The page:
This workshop is part of the summer celebration series: Healing Earth
Saturday, July 15, 9 am – 5 pm
A long forgotten mystical tradition is being rediscovered today — the ancient spiritual practice of walking the labyrinth as a mode of meditative prayer and engaging mystery. The sacred geometry of the winding path is a metaphor of our personal spiritual journey and the architecture of the soul.
The labyrinth has a long and complex history, spanning diverse cultural and religious beliefs and practices. Labyrinth designs have been found in archeological excavations, as well as on pottery and tiles, many of which date back as far as five millennia. Patterns are often based on spirals and circles that occur in nature. A feature that labyrinths have in common is that they have one path that winds in a circuitous way to the center. Unlike the maze, labyrinths are designed so that you cannot lose your way. There are not dead ends or false turns. Labyrinths are for finding ourselves, not for being lost.
In recent years, there has been a surge of interest in labyrinth work. Labyrinths are often created as spiritual tools, or as a means of engaging a community or group, and as art installations, both temporary and permanent. The design and creation of a labyrinth at Wintergreen will serve all of these purposes.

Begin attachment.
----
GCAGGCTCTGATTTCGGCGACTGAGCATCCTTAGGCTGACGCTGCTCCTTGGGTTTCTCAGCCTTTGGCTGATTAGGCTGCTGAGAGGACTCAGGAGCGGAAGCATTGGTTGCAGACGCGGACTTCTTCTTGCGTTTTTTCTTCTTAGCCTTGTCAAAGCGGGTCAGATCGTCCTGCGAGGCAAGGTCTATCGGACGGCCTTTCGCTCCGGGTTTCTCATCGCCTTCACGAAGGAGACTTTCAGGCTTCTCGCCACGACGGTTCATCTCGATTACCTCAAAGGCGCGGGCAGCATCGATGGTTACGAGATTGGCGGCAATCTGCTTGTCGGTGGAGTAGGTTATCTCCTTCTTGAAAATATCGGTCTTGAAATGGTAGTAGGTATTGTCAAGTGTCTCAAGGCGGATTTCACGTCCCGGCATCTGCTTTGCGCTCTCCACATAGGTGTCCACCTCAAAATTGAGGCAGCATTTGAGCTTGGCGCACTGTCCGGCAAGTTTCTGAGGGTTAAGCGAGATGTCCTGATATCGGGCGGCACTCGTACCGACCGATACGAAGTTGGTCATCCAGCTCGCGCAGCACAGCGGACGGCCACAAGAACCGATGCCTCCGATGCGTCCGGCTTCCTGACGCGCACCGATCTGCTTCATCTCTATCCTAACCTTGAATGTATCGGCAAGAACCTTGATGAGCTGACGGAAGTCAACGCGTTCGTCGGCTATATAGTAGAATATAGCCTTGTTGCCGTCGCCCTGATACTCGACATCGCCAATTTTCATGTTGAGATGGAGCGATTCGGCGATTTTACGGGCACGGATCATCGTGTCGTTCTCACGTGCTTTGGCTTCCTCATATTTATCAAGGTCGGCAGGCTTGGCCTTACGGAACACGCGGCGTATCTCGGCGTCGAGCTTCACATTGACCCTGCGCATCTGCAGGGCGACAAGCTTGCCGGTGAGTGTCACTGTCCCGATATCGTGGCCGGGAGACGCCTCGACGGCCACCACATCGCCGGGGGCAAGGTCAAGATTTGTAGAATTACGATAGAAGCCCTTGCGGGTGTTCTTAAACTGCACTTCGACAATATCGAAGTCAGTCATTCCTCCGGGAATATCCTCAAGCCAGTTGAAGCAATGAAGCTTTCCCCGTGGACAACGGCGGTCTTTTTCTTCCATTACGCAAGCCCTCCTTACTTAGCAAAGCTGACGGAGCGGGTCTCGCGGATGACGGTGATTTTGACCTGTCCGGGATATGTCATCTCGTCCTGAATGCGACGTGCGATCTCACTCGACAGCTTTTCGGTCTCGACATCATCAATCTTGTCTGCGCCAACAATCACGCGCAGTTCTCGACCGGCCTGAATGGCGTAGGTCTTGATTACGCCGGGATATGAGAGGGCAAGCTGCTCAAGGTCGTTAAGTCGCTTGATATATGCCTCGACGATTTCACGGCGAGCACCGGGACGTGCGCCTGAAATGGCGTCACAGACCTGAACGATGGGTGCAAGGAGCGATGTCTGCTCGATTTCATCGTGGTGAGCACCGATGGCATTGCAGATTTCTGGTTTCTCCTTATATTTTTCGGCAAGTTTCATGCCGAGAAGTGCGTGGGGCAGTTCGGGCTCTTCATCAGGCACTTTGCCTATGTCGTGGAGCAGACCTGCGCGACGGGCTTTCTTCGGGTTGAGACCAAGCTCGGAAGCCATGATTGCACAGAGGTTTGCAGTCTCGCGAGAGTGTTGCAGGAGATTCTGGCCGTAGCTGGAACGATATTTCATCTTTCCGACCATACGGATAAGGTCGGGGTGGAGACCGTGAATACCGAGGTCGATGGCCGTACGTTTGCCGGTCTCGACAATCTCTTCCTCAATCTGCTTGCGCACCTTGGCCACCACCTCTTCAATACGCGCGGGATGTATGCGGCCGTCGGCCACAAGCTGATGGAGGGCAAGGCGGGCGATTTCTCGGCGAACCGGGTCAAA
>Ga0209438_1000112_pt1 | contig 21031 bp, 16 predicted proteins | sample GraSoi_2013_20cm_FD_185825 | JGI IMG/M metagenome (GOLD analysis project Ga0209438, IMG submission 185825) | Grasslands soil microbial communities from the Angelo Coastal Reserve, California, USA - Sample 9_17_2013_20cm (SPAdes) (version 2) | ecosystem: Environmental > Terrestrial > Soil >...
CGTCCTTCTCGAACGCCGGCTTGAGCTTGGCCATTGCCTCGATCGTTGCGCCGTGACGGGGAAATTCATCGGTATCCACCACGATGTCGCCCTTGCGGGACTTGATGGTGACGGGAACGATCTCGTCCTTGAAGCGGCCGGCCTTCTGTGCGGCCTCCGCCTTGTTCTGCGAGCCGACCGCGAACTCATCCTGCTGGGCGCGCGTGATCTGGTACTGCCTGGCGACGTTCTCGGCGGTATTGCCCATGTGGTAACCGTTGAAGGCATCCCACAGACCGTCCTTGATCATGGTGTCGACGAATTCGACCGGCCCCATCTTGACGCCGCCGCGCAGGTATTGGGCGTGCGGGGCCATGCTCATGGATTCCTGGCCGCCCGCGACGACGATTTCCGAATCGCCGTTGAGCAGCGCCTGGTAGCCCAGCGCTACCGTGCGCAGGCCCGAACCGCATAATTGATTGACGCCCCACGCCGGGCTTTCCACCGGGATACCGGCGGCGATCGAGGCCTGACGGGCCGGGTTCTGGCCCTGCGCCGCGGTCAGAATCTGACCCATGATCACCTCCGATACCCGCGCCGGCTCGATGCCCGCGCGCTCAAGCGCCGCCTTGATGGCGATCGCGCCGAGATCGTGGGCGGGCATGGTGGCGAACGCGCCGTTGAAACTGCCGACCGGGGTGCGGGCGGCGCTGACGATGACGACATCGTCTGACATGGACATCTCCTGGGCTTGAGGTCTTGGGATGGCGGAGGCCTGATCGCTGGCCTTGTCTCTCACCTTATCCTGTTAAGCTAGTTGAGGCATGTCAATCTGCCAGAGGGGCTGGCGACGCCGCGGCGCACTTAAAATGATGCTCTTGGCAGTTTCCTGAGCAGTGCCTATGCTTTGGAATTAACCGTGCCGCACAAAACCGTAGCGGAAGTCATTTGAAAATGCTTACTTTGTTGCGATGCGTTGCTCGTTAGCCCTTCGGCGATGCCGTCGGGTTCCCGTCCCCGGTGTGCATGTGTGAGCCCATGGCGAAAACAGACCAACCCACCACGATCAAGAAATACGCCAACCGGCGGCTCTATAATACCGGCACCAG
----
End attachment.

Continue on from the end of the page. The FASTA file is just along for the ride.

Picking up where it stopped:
Participants will work together to design, measure, and create a labyrinth. Then, with the guidance of workshop leader, Drew Strickland, we will walk the labyrinth, and celebrate Wintergreen’s 10th year. And — symbolically, at least — we will plan and seed the next 10 years for Wintergreen.
The Wintergreen labyrinth will be comprised of a mowed path in one of our sprawling meadows. We intend to create a large center area, so that groups may gather there. We might even plant a tree. Recalling that the labyrinth is not a maze, but a single path to the centre of our inner geography of self, in this introductory session you are invited to gather around the sacred geometry of the labyrinth to experience the millennia-old spiritual practice of walking it as a mode of guided meditation and engaging mystery.
This workshop is for you if you’re curious about learning how to create a labyrinth — perhaps in your own backyard when the workshop is over. The workshop is also for you if you’ve always wanted to know more about the history of the form and the teachings that it offers. Join us for the day. Create. Learn. Walk the labyrinth. Seed your intentions.
About Drew Strickland
Drew Strickland, labyrinth facilitator and maker since 2000, has built several labyrinths in classic and innovative styles in western and eastern Canada, been consultant for numerous institutional installations, a facilitator for workshops, graduate seminars, retreats, therapeutic walks, danced sessions integrating various musical styles and soundscapes, and has conducted weddings and worship services on the labyrinth exploring the richness of its sacred geometry. In 2007 his labyrinth work was featured on CBC and Global TV.